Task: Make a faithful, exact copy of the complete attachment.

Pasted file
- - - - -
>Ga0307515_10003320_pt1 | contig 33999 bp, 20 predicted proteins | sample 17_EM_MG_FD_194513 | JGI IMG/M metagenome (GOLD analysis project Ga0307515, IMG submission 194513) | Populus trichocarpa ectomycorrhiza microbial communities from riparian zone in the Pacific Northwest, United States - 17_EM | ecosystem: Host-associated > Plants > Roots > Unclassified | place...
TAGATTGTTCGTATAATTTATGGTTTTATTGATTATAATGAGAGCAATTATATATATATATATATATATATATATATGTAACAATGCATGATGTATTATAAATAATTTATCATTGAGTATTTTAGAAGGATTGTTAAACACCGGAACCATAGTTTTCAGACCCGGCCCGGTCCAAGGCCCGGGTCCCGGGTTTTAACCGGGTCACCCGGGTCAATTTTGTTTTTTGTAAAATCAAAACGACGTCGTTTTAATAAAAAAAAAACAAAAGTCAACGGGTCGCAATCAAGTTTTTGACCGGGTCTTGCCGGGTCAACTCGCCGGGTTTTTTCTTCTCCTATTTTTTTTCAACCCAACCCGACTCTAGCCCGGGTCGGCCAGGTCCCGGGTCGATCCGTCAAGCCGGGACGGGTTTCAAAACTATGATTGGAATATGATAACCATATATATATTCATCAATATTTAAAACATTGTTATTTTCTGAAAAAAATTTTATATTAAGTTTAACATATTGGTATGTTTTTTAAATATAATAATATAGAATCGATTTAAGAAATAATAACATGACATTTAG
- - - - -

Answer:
>Ga0307515_10003320_pt1 | contig 33999 bp, 20 predicted proteins | sample 17_EM_MG_FD_194513 | JGI IMG/M metagenome (GOLD analysis project Ga0307515, IMG submission 194513) | Populus trichocarpa ectomycorrhiza microbial communities from riparian zone in the Pacific Northwest, United States - 17_EM | ecosystem: Host-associated > Plants > Roots > Unclassified | place...
TAGATTGTTCGTATAATTTATGGTTTTATTGATTATAATGAGAGCAATTATATATATATATATATATATATATATATGTAACAATGCATGATGTATTATAAATAATTTATCATTGAGTATTTTAGAAGGATTGTTAAACACCGGAACCATAGTTTTCAGACCCGGCCCGGTCCAAGGCCCGGGTCCCGGGTTTTAACCGGGTCACCCGGGTCAATTTTGTTTTTTGTAAAATCAAAACGACGTCGTTTTAATAAAAAAAAAACAAAAGTCAACGGGTCGCAATCAAGTTTTTGACCGGGTCTTGCCGGGTCAACTCGCCGGGTTTTTTCTTCTCCTATTTTTTTTCAACCCAACCCGACTCTAGCCCGGGTCGGCCAGGTCCCGGGTCGATCCGTCAAGCCGGGACGGGTTTCAAAACTATGATTGGAATATGATAACCATATATATATTCATCAATATTTAAAACATTGTTATTTTCTGAAAAAAATTTTATATTAAGTTTAACATATTGGTATGTTTTTTAAATATAATAATATAGAATCGATTTAAGAAATAATAACATGACATTTAG